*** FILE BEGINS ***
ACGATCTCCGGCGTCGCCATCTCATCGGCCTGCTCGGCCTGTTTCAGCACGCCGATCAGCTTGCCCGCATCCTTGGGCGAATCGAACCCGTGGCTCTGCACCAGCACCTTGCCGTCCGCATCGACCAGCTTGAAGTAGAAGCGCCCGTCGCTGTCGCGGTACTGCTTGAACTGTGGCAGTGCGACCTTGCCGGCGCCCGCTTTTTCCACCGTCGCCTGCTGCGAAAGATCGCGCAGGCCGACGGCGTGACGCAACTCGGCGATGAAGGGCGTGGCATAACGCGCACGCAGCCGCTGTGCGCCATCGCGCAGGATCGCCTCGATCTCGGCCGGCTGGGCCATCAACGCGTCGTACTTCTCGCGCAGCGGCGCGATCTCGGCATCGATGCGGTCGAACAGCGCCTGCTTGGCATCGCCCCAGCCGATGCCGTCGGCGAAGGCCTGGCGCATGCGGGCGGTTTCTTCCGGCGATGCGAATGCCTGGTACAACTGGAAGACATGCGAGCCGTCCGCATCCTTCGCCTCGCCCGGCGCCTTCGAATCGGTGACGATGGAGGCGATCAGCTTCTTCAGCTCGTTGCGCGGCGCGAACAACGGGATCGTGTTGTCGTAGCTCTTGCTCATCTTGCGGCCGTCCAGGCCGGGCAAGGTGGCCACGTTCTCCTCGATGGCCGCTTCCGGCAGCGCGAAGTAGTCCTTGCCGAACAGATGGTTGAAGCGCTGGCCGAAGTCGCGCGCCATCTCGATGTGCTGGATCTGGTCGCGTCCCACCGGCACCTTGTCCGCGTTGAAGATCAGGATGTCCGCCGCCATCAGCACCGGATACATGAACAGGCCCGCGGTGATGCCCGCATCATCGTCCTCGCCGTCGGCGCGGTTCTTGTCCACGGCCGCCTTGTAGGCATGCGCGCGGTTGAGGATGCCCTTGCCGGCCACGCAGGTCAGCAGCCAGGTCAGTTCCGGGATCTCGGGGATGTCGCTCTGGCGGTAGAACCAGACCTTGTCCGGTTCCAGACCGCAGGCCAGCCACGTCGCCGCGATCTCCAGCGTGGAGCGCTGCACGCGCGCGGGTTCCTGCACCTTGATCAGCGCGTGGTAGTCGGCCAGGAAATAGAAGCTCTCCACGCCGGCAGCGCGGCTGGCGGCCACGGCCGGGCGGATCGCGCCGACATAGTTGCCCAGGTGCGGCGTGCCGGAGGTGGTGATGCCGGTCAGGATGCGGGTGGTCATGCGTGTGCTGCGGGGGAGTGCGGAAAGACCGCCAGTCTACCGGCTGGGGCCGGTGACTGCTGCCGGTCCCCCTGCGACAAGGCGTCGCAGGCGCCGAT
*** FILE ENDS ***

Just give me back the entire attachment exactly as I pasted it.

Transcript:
ACGATCTCCGGCGTCGCCATCTCATCGGCCTGCTCGGCCTGTTTCAGCACGCCGATCAGCTTGCCCGCATCCTTGGGCGAATCGAACCCGTGGCTCTGCACCAGCACCTTGCCGTCCGCATCGACCAGCTTGAAGTAGAAGCGCCCGTCGCTGTCGCGGTACTGCTTGAACTGTGGCAGTGCGACCTTGCCGGCGCCCGCTTTTTCCACCGTCGCCTGCTGCGAAAGATCGCGCAGGCCGACGGCGTGACGCAACTCGGCGATGAAGGGCGTGGCATAACGCGCACGCAGCCGCTGTGCGCCATCGCGCAGGATCGCCTCGATCTCGGCCGGCTGGGCCATCAACGCGTCGTACTTCTCGCGCAGCGGCGCGATCTCGGCATCGATGCGGTCGAACAGCGCCTGCTTGGCATCGCCCCAGCCGATGCCGTCGGCGAAGGCCTGGCGCATGCGGGCGGTTTCTTCCGGCGATGCGAATGCCTGGTACAACTGGAAGACATGCGAGCCGTCCGCATCCTTCGCCTCGCCCGGCGCCTTCGAATCGGTGACGATGGAGGCGATCAGCTTCTTCAGCTCGTTGCGCGGCGCGAACAACGGGATCGTGTTGTCGTAGCTCTTGCTCATCTTGCGGCCGTCCAGGCCGGGCAAGGTGGCCACGTTCTCCTCGATGGCCGCTTCCGGCAGCGCGAAGTAGTCCTTGCCGAACAGATGGTTGAAGCGCTGGCCGAAGTCGCGCGCCATCTCGATGTGCTGGATCTGGTCGCGTCCCACCGGCACCTTGTCCGCGTTGAAGATCAGGATGTCCGCCGCCATCAGCACCGGATACATGAACAGGCCCGCGGTGATGCCCGCATCATCGTCCTCGCCGTCGGCGCGGTTCTTGTCCACGGCCGCCTTGTAGGCATGCGCGCGGTTGAGGATGCCCTTGCCGGCCACGCAGGTCAGCAGCCAGGTCAGTTCCGGGATCTCGGGGATGTCGCTCTGGCGGTAGAACCAGACCTTGTCCGGTTCCAGACCGCAGGCCAGCCACGTCGCCGCGATCTCCAGCGTGGAGCGCTGCACGCGCGCGGGTTCCTGCACCTTGATCAGCGCGTGGTAGTCGGCCAGGAAATAGAAGCTCTCCACGCCGGCAGCGCGGCTGGCGGCCACGGCCGGGCGGATCGCGCCGACATAGTTGCCCAGGTGCGGCGTGCCGGAGGTGGTGATGCCGGTCAGGATGCGGGTGGTCATGCGTGTGCTGCGGGGGAGTGCGGAAAGACCGCCAGTCTACCGGCTGGGGCCGGTGACTGCTGCCGGTCCCCCTGCGACAAGGCGTCGCAGGCGCCGAT